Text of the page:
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Hungarians are polarised on the refugees making the journey to Europe. Hardliners support the government’s tough approach to curbing immigration, as do a large number of ordinary people. But many others are ashamed by what is happening, explains Tamas Bodoky.
The founder of Atlatszo, Index on Censorship’s award winner for digital activism in 2015, Bodoky blames the situation on the government’s campaign of painting migrants as dangerous enemies. “The mainstream and pro-government press is full of scaremongering, claiming refugees are terrorists, that they carry diseases and are taking work away from Hungarian people,” he says.
In a departure for the data-driven investigative journalism and freedom of information organisation, Atlatszo has been covering the human side of the situation by reporting on the experiences and views of asylum seekers since the government began trying to halt the flow of refugees in July. Bodoky and his team have covered conditions at the border and some travelled to Turkey to look at how refugees are crossing the Mediterranean.
“We have interviewed a lot of people at train stations and other ports,” Bodoky explains.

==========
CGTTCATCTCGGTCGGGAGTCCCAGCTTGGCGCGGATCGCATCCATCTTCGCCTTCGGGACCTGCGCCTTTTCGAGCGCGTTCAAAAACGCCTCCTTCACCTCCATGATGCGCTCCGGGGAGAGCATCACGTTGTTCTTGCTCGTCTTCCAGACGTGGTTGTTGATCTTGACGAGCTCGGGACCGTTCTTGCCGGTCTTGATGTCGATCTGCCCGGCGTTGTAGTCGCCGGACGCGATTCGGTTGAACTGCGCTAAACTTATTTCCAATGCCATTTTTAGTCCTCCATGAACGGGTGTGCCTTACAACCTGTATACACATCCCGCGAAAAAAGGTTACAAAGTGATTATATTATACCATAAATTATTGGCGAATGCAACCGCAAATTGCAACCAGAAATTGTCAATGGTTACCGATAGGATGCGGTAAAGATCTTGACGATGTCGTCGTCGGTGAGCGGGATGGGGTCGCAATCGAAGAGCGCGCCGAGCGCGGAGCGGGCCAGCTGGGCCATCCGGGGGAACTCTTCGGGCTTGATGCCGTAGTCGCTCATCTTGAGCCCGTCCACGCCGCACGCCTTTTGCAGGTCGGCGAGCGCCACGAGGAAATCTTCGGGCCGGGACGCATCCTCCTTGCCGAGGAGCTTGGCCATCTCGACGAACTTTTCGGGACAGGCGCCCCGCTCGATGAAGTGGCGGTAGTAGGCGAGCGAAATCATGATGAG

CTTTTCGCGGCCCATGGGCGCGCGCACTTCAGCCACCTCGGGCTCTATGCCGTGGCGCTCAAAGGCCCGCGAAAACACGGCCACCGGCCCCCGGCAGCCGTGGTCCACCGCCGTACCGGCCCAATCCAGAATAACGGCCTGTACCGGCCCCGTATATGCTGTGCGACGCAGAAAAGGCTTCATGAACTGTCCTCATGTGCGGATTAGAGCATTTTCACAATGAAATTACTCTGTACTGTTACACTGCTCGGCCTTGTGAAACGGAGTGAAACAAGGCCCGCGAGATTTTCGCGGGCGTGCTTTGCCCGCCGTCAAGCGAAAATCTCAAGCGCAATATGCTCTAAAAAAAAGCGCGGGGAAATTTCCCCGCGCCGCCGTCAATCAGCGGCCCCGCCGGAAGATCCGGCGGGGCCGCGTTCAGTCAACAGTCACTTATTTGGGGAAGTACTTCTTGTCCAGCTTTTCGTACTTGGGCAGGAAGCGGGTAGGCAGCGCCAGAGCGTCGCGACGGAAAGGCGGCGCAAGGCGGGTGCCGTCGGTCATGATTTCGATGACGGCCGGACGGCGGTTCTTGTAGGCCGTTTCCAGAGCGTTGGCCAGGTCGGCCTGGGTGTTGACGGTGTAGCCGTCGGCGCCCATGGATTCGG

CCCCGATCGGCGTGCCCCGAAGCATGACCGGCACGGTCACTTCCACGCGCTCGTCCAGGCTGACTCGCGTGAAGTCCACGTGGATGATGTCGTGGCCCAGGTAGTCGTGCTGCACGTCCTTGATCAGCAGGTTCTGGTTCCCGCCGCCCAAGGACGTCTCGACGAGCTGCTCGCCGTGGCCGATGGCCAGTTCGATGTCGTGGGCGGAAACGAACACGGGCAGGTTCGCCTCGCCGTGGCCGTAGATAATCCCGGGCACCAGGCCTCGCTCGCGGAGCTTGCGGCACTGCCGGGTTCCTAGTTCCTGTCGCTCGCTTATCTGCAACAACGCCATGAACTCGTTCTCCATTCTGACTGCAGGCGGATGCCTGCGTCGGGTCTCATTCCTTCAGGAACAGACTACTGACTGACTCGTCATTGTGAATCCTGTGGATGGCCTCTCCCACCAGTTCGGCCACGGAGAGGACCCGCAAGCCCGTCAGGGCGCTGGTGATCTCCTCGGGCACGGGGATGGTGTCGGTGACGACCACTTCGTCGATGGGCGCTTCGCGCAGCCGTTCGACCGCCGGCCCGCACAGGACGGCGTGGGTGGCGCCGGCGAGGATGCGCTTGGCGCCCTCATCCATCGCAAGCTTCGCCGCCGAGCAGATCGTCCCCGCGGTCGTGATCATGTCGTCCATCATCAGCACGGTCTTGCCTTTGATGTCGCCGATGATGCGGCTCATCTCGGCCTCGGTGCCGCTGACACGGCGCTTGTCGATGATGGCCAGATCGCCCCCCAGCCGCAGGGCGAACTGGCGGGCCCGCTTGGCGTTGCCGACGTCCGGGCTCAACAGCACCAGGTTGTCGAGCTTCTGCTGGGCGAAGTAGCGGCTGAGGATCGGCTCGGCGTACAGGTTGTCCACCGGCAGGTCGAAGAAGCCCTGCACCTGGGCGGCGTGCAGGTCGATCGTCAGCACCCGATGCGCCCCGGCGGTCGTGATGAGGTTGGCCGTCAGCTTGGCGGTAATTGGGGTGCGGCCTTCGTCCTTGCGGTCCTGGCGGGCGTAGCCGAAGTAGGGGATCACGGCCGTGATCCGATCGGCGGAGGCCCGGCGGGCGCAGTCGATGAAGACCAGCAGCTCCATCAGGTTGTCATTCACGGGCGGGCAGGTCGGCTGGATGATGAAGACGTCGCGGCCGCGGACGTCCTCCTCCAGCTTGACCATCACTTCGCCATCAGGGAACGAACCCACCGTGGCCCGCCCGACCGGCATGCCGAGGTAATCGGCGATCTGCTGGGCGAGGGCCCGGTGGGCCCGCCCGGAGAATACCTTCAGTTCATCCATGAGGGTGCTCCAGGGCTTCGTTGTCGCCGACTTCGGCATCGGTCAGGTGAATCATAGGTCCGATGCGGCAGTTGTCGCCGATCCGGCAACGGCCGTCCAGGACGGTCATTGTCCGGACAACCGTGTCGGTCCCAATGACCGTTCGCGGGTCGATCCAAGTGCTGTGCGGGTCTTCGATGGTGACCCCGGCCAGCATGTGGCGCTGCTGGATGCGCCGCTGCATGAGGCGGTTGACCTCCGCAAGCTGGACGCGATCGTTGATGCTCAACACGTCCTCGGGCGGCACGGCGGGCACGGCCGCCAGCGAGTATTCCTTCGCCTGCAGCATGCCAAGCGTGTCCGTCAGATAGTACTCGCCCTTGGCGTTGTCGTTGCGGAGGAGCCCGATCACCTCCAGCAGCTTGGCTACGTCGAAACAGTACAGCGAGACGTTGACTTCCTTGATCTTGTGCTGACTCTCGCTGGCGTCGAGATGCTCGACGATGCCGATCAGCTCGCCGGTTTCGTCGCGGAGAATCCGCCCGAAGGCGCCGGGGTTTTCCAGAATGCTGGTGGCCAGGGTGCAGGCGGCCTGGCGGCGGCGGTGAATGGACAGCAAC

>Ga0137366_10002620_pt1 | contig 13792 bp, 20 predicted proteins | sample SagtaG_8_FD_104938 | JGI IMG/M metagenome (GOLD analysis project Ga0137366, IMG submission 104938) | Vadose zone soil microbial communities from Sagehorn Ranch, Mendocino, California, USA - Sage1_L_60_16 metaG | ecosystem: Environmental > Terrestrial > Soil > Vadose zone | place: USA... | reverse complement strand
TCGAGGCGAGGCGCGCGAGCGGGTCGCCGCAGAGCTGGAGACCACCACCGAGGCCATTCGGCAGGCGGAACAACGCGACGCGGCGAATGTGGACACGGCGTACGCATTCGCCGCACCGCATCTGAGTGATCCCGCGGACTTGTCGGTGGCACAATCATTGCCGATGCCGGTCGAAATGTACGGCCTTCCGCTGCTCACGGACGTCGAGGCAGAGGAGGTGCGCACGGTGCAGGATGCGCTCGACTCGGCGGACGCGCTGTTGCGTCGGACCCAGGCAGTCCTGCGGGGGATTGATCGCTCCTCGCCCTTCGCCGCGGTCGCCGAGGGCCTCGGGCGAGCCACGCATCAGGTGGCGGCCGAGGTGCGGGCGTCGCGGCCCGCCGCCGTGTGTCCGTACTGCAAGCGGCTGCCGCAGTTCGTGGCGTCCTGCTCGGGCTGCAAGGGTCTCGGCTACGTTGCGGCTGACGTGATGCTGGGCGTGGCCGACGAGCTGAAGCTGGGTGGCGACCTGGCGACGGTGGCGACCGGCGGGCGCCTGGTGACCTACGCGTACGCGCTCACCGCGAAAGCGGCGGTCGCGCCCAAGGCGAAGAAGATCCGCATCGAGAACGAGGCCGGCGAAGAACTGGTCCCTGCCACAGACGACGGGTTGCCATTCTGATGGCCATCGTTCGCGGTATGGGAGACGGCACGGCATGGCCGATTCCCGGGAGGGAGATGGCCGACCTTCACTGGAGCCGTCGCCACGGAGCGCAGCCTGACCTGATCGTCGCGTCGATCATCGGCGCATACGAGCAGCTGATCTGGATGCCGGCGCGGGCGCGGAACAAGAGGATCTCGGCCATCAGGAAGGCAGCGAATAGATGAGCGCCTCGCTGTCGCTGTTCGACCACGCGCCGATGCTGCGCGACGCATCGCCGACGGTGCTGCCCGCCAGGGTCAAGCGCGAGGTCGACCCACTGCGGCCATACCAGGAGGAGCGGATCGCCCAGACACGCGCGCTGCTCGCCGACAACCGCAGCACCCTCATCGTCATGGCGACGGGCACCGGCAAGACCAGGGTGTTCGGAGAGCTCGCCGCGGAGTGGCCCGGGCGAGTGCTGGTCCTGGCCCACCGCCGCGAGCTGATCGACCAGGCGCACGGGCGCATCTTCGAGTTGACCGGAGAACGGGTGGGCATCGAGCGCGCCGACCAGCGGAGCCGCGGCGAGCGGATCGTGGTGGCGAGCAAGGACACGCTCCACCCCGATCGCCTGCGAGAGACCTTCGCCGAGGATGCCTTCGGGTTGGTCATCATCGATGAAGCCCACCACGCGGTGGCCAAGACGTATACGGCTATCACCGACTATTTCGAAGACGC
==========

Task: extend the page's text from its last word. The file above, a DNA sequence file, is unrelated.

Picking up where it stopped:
Early last month, Bodoky put together a short documentary capturing the chaotic events of 4 September 2015, when approximately 2,000 refugees attempted to walk from Budapest to Austria. They had been stuck in the Hungarian capital for days, many of them stranded in train stations without help. Late that night, after walking about 30 km, they were finally put on buses and taken to the Austrian border.
Since Index last spoke to Bodoky in June, the Hungarian government has — for the second time since 2010 — changed the law regarding freedom of information requests, which Atlatszo relies heavily on for its investigative work.
“They are charging fees so people won’t file so many requests,” says Bodoky, adding that while Atlatszo isn’t very happy with the situation, it won’t be deterred. “We will pay the small fee and continue to make requests, but citizens and activists who have started to use freedom of information quite a lot may not want or be able to,” he says.
Atlatszo’s readership has been steadily rising and the publication is now over 50% crowdfunded. Around 3,000 donors contribute monthly and the amount of money raised from the 1% of income tax Hungarian citizens can donate to NGOs they sympathise with has tripled for Atlatszo since last year.
Winning the Index Digital Activism Award has helped Atlatszo gain international attention. “We get a lot of press requests for quotes on important issues in Hungary,” says Bodoky. Staffers at Atlatszo have been acting as a source on the refugee crisis for international media outlets such The Guardian and have appeared on Al Jazeera’s Listening Post, a weekly programme examining the world’s media.
In the coming months, Bodoky says Atlatszo will “continue to work on anti-corruption, with articles on state subsidies and budget spending, which is our core business, and of course on the migrant crisis”.